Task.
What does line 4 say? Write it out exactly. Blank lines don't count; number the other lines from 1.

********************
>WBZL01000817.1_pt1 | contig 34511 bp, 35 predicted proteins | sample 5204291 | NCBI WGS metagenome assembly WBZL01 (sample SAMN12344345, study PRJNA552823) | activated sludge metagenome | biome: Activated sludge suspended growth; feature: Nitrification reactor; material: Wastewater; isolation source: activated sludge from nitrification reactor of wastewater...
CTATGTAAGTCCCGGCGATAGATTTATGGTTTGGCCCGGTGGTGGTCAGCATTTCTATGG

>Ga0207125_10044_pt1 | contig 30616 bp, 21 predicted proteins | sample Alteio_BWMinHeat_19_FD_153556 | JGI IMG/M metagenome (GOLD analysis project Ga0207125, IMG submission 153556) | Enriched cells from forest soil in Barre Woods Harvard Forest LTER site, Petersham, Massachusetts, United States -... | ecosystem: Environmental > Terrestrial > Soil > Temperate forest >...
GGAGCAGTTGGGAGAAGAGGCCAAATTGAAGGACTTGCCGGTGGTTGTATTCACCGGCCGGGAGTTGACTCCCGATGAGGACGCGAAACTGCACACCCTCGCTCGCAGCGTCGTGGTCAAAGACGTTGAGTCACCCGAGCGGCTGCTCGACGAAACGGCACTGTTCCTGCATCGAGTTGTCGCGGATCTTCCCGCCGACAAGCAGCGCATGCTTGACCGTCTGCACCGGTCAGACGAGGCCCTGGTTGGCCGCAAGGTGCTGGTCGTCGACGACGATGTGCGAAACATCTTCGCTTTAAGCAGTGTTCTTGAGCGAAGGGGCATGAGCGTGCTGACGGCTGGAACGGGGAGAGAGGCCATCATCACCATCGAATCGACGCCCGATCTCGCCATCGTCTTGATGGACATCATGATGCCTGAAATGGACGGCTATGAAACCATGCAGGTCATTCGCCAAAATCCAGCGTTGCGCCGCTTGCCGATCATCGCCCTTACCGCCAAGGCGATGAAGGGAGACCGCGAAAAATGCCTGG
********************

GGAGCAGTTGGGAGAAGAGGCCAAATTGAAGGACTTGCCGGTGGTTGTATTCACCGGCCGGGAGTTGACTCCCGATGAGGACGCGAAACTGCACACCCTCGCTCGCAGCGTCGTGGTCAAAGACGTTGAGTCACCCGAGCGGCTGCTCGACGAAACGGCACTGTTCCTGCATCGAGTTGTCGCGGATCTTCCCGCCGACAAGCAGCGCATGCTTGACCGTCTGCACCGGTCAGACGAGGCCCTGGTTGGCCGCAAGGTGCTGGTCGTCGACGACGATGTGCGAAACATCTTCGCTTTAAGCAGTGTTCTTGAGCGAAGGGGCATGAGCGTGCTGACGGCTGGAACGGGGAGAGAGGCCATCATCACCATCGAATCGACGCCCGATCTCGCCATCGTCTTGATGGACATCATGATGCCTGAAATGGACGGCTATGAAACCATGCAGGTCATTCGCCAAAATCCAGCGTTGCGCCGCTTGCCGATCATCGCCCTTACCGCCAAGGCGATGAAGGGAGACCGCGAAAAATGCCTGG